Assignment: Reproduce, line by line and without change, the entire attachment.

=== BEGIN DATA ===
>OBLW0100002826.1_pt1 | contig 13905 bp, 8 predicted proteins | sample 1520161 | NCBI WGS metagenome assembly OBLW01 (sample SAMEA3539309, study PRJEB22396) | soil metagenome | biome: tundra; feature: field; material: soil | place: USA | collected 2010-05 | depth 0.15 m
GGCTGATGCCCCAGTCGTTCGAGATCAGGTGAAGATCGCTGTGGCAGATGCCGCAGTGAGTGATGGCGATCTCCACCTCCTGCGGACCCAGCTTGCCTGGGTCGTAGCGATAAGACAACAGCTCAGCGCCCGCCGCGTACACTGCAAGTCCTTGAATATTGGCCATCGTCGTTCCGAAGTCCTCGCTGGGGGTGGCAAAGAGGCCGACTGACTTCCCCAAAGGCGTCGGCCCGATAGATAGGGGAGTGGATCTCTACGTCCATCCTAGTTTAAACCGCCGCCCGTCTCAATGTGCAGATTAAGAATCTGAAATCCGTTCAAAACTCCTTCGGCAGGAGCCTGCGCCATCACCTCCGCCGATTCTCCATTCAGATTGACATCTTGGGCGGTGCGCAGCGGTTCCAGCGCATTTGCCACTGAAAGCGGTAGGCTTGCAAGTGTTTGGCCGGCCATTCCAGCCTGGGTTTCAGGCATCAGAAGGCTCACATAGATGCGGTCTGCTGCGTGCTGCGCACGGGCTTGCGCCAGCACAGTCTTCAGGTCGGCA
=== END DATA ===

>OBLW0100002826.1_pt1 | contig 13905 bp, 8 predicted proteins | sample 1520161 | NCBI WGS metagenome assembly OBLW01 (sample SAMEA3539309, study PRJEB22396) | soil metagenome | biome: tundra; feature: field; material: soil | place: USA | collected 2010-05 | depth 0.15 m
GGCTGATGCCCCAGTCGTTCGAGATCAGGTGAAGATCGCTGTGGCAGATGCCGCAGTGAGTGATGGCGATCTCCACCTCCTGCGGACCCAGCTTGCCTGGGTCGTAGCGATAAGACAACAGCTCAGCGCCCGCCGCGTACACTGCAAGTCCTTGAATATTGGCCATCGTCGTTCCGAAGTCCTCGCTGGGGGTGGCAAAGAGGCCGACTGACTTCCCCAAAGGCGTCGGCCCGATAGATAGGGGAGTGGATCTCTACGTCCATCCTAGTTTAAACCGCCGCCCGTCTCAATGTGCAGATTAAGAATCTGAAATCCGTTCAAAACTCCTTCGGCAGGAGCCTGCGCCATCACCTCCGCCGATTCTCCATTCAGATTGACATCTTGGGCGGTGCGCAGCGGTTCCAGCGCATTTGCCACTGAAAGCGGTAGGCTTGCAAGTGTTTGGCCGGCCATTCCAGCCTGGGTTTCAGGCATCAGAAGGCTCACATAGATGCGGTCTGCTGCGTGCTGCGCACGGGCTTGCGCCAGCACAGTCTTCAGGTCGGCA